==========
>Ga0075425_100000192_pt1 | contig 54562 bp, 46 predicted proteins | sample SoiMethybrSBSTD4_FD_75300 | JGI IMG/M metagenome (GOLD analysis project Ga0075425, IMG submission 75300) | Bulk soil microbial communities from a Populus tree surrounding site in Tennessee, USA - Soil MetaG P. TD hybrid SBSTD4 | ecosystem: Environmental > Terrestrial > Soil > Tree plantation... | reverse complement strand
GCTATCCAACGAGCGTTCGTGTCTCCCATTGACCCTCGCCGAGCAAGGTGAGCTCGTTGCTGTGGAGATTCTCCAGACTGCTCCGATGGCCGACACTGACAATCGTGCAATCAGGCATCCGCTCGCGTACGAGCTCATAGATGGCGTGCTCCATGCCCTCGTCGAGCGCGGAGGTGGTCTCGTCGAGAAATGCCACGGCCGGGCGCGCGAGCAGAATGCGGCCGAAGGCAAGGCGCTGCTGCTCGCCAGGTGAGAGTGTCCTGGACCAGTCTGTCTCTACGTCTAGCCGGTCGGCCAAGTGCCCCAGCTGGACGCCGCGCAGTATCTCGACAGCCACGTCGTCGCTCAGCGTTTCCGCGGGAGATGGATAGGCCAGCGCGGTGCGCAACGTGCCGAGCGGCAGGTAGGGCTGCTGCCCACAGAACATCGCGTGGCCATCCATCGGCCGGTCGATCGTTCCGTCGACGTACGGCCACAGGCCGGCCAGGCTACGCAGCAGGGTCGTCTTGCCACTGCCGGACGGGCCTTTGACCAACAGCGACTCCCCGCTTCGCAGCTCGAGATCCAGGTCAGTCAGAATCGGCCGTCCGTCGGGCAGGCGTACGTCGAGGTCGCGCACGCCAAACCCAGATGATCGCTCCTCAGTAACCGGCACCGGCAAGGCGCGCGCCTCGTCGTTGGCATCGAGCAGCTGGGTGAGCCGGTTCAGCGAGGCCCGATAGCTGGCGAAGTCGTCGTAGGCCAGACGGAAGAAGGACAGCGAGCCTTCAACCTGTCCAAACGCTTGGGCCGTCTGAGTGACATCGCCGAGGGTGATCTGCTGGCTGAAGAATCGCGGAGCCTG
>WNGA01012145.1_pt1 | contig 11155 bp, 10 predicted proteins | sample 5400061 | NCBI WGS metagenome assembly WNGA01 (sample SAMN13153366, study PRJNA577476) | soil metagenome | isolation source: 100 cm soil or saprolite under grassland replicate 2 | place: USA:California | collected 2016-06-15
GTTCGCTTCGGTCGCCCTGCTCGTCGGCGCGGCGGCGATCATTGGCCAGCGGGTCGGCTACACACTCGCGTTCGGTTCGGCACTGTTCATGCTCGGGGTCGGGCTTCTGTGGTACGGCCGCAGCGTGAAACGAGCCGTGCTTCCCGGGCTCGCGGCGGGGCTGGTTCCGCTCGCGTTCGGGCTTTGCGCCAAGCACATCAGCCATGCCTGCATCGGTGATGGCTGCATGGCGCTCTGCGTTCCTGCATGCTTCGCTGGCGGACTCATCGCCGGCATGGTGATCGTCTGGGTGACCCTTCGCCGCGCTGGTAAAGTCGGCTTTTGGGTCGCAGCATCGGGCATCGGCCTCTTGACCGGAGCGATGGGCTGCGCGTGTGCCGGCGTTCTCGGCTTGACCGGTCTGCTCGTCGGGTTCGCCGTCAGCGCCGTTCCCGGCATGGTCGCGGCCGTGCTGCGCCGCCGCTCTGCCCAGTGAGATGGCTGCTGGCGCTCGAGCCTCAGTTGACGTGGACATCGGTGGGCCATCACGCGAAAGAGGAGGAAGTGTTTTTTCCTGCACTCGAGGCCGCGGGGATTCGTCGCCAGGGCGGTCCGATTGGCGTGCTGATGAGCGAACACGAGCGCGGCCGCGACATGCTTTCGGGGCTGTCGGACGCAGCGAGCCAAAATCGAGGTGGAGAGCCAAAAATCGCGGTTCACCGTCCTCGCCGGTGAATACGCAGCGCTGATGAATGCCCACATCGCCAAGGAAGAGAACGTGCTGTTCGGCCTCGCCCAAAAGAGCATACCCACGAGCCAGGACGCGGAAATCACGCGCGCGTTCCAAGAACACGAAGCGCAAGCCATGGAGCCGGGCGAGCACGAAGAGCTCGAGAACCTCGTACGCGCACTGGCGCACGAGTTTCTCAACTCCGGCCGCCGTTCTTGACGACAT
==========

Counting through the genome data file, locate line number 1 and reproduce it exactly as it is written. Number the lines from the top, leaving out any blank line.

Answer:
>Ga0075425_100000192_pt1 | contig 54562 bp, 46 predicted proteins | sample SoiMethybrSBSTD4_FD_75300 | JGI IMG/M metagenome (GOLD analysis project Ga0075425, IMG submission 75300) | Bulk soil microbial communities from a Populus tree surrounding site in Tennessee, USA - Soil MetaG P. TD hybrid SBSTD4 | ecosystem: Environmental > Terrestrial > Soil > Tree plantation... | reverse complement strand